Clutch frontman Neil Fallon was the guest on Full Metal Jackie’s radio show this past weekend. Fallon spoke all about the band’s new album ‘Earth Rocker’ and went in depth about yrics and how it was influenced by re-discovering early rock and roll acts. He also talked about Clutch’s loyal fans and the band’s nonstop touring schedule. If you missed Full Metal Jackie’s show, check out her interview with Neil Fallon below:

People love the new album ‘Earth Rocker.’ In your mind are you already thinking ahead to the next album because you’ve already set the bar so high?

Well I am thinking about it, we haven’t really written anything but there was a long stretch of time between this and ‘Strange Cousins’ and I think we have a lot of momentum now and it would be good to capitalize on that and certainly not have four years between this one and the next one. I think we got more wind in our sails from this record and it’s a good feeling all around.

Neil, your lyrics are pretty imaginative but do you ever come up with something that makes you think, “That’s a little too far out, even for me.”

Sure, all the time. For example, ‘Earth Rocker’ with the kind of lyrical hook of Screamin’ Jay Hawkins I did that on a lark during practice and I kept doing that and I told the guys “You know don’t worry about it I won’t do that in the final version” and they said, “No you got to do that.” Sometimes I second guess myself and sometimes even if I don’t know exactly what it means if it just sounds cool that’s all the justification I think anyone really needs.

[You've said] ‘Earth Rocker’ is largely a result of re-discovering Motorhead and Thin Lizzy while on tour with them. What appeals to you most about those bands now compared to what you loved about them when you were a kid?

I think a lot of it had to do with the fact that we’ve learned a lot more about rock 'n' roll, we’ve learned a lot more about the history of rock and roll. I can see now when Lemmy [Kilmister] says Chuck Berry and Little Richard are an influence, I can hear that now – my 16 year old self couldn’t hear that. I think because we’ve learned more and more about rock 'n' roll, it’s just like a vocabulary.

We weren’t trying to emulate Thin Lizzy or Motorhead, it was more of a philosophy of just taking the first generations of rock and just speeding it up and gaining it up. It was a pretty illuminating two tours with those guys.

Neil, the same four guys have been making music together for so many years. What’s kept it fresh for you, what makes you look forward to continuing to make music together?

I think our mutual love of playing live rock 'n' roll. We never saw music as being a vehicle towards anything, it wasn’t a vehicle towards fame or fortune. We’ve had feast and famine but live is always what we could go to – in bad times, it helped us get through it and it brought us to places we never thought we would go.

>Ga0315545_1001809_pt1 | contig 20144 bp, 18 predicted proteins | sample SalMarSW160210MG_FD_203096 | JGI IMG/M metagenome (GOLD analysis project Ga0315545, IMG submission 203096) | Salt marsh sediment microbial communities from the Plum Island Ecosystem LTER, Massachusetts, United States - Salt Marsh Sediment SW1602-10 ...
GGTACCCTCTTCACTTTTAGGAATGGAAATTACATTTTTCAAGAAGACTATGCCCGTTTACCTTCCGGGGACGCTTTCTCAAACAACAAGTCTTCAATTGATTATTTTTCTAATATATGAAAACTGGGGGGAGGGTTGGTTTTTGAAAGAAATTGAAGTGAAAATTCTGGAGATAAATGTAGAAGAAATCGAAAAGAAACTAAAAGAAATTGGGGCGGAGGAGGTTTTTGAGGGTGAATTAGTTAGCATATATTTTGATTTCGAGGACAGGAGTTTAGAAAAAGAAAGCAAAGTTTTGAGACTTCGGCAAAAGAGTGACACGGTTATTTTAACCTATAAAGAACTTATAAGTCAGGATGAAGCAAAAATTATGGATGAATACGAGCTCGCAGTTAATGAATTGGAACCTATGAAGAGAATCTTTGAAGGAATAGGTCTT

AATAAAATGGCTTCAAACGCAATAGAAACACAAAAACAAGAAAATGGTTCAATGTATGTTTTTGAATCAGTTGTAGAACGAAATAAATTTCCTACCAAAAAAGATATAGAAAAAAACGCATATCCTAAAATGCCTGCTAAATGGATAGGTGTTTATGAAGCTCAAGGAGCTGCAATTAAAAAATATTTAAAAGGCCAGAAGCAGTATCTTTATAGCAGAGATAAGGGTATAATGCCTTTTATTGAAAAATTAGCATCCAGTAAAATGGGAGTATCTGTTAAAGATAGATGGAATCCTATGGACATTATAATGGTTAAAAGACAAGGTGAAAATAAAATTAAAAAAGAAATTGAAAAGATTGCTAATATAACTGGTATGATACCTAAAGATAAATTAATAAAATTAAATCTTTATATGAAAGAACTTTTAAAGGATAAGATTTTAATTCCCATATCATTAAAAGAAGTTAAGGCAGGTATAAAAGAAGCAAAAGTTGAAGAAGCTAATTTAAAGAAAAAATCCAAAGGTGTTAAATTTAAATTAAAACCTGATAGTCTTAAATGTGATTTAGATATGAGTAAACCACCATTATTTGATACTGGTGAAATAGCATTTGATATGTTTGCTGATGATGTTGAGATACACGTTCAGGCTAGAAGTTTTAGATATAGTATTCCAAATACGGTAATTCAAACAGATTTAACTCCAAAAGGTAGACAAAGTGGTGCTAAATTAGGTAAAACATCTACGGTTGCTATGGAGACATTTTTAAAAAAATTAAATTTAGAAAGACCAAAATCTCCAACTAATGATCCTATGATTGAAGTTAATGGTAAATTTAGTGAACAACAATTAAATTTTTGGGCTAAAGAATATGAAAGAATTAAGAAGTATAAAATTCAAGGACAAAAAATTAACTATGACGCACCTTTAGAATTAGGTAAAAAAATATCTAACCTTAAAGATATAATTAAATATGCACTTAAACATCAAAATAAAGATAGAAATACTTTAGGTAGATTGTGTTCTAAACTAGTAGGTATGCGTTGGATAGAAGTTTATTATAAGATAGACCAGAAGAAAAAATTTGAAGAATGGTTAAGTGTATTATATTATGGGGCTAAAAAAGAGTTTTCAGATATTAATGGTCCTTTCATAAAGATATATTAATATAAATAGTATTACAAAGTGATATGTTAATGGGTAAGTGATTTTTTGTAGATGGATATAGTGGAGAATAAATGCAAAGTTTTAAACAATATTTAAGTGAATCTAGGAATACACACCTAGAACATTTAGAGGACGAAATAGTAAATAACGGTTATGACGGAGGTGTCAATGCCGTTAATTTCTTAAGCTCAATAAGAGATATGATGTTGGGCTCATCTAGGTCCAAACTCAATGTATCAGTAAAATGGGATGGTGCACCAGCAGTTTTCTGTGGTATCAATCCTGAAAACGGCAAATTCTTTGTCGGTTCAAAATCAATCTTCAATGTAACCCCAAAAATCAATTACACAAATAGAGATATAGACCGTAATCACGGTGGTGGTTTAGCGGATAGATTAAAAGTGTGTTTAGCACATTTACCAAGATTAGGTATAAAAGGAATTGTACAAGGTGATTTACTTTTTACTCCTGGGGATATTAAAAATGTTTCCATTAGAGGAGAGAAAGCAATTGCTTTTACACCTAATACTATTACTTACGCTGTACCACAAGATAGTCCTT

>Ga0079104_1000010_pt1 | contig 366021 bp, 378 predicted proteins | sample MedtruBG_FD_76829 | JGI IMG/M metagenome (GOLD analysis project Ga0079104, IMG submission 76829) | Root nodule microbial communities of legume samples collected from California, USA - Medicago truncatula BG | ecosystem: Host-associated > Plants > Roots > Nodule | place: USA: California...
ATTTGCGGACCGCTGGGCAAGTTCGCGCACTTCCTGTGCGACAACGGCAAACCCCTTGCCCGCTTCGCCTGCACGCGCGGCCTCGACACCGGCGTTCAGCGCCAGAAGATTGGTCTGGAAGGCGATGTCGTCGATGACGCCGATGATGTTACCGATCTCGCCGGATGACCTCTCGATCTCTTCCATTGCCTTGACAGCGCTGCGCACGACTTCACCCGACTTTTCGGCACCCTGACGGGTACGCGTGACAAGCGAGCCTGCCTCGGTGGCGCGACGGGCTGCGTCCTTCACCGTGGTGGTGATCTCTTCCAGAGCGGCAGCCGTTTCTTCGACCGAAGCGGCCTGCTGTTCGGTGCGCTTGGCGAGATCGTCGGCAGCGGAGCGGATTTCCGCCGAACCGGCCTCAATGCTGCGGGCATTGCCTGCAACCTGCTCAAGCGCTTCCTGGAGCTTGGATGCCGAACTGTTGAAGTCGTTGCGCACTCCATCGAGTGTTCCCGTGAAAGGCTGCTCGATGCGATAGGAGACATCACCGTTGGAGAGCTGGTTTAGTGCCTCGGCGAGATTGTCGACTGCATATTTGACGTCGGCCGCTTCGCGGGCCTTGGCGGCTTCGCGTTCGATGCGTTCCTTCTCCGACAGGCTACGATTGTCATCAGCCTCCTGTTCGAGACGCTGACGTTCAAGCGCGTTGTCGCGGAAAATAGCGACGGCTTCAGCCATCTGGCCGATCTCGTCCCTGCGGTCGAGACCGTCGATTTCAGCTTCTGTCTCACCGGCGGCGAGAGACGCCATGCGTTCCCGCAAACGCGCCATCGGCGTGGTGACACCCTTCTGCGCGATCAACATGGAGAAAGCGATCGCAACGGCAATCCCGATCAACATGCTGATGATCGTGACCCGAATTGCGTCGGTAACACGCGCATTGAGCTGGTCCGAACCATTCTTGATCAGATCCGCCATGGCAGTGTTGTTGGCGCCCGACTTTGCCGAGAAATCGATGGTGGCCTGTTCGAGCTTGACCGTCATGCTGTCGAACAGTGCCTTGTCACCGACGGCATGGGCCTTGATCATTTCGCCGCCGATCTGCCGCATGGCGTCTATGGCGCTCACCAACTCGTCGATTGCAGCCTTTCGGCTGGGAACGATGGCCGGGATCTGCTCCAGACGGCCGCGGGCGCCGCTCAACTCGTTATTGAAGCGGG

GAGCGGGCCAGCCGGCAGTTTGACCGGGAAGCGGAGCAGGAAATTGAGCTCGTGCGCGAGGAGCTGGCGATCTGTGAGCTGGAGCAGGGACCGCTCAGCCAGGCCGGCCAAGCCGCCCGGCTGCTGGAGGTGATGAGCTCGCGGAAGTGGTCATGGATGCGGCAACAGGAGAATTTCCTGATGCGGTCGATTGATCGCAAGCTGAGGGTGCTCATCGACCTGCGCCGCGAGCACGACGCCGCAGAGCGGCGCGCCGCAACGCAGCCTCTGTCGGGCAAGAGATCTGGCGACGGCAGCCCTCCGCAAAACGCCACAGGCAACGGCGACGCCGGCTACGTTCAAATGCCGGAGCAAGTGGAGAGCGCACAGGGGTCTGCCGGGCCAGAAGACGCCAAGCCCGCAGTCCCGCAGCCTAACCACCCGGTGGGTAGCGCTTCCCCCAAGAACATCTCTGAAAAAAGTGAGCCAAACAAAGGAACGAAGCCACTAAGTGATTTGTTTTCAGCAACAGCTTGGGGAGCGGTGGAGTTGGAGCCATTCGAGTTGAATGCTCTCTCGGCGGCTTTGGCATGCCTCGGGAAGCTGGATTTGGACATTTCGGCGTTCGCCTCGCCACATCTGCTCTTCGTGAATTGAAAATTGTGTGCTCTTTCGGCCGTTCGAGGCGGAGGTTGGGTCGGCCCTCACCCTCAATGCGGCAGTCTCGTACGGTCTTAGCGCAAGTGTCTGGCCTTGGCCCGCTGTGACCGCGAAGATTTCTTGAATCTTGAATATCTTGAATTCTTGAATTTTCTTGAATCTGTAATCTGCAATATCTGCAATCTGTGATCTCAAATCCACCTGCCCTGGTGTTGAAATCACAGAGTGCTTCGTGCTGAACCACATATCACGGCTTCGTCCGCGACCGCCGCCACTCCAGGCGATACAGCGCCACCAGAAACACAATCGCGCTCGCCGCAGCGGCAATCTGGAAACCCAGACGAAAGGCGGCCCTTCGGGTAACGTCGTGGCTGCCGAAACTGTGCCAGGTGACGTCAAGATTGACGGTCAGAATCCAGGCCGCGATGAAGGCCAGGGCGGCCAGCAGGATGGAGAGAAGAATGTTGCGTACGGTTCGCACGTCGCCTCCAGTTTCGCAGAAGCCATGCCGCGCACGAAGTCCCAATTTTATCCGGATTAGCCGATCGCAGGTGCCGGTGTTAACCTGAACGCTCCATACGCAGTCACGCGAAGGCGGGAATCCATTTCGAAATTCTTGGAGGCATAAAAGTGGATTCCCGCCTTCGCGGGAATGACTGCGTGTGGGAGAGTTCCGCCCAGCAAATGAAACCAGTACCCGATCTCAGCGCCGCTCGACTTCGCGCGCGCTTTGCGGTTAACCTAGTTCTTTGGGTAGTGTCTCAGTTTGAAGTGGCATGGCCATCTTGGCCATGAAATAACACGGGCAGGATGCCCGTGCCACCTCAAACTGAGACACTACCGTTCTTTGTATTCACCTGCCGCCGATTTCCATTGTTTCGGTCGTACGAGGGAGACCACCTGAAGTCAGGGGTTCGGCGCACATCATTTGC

This is a band that’s never enjoyed a smash radio hit and that’s probably a good thing. We built up our fanbase by just doing show after show after show and now we’re in a position that this is all we do for a living and that’s all I think we really need to ask for. I feel very fortunate that that’s the case.

Just talking a little bit about your fanbase, it’s a pretty dedicated group of people that sometimes have to wait long periods of time before they get to see you again but you kind of know when you do it seems like this religious experience for people. How do you feel about those fans that have been there for so many years?

I feel very fortunate that Clutch fans are the way they are, they’re very passionate, they’re in it for the long haul. There’s something in it for everybody, I think we have a pretty diverse crowd. It took a long time to be able to do this like we’re doing but I think it lasts longer  because it was a word of mouth thing.

Clutch fans – I mean we’re not anything like Rush but I think there’s some analogy there because Rush fans seem like they feel like they own the band to some regard. I think Clutch fans might feel the same way it’s like this is their band and they feel like they could hang out with us, there’s not a curtain between us and them. I think they like that and we like it to because it makes our jobs easier, we don’t have to fake it.

I’m guessing you guys are going to be doing nothing but touring for the rest of the year?

Pretty much, we got four weeks left on this leg and go home for ten days, go back out for another month, go back home for two weeks. Then we go to Europe for four weeks and come home and take a break but then we’ll do another U.S. tour in the fall and then we’ll do our Christmas run. I pretty much know exactly what I’m doing from now until next March which is good, I’d rather be busy than not. It’s tough leaving home and the family but I do love traveling.

This coming weekend, Full Metal Jackie will welcome Volbeat frontman Michael Poulsen to her show. Full Metal Jackie can be heard on radio stations around the country — for a full list of stations, go to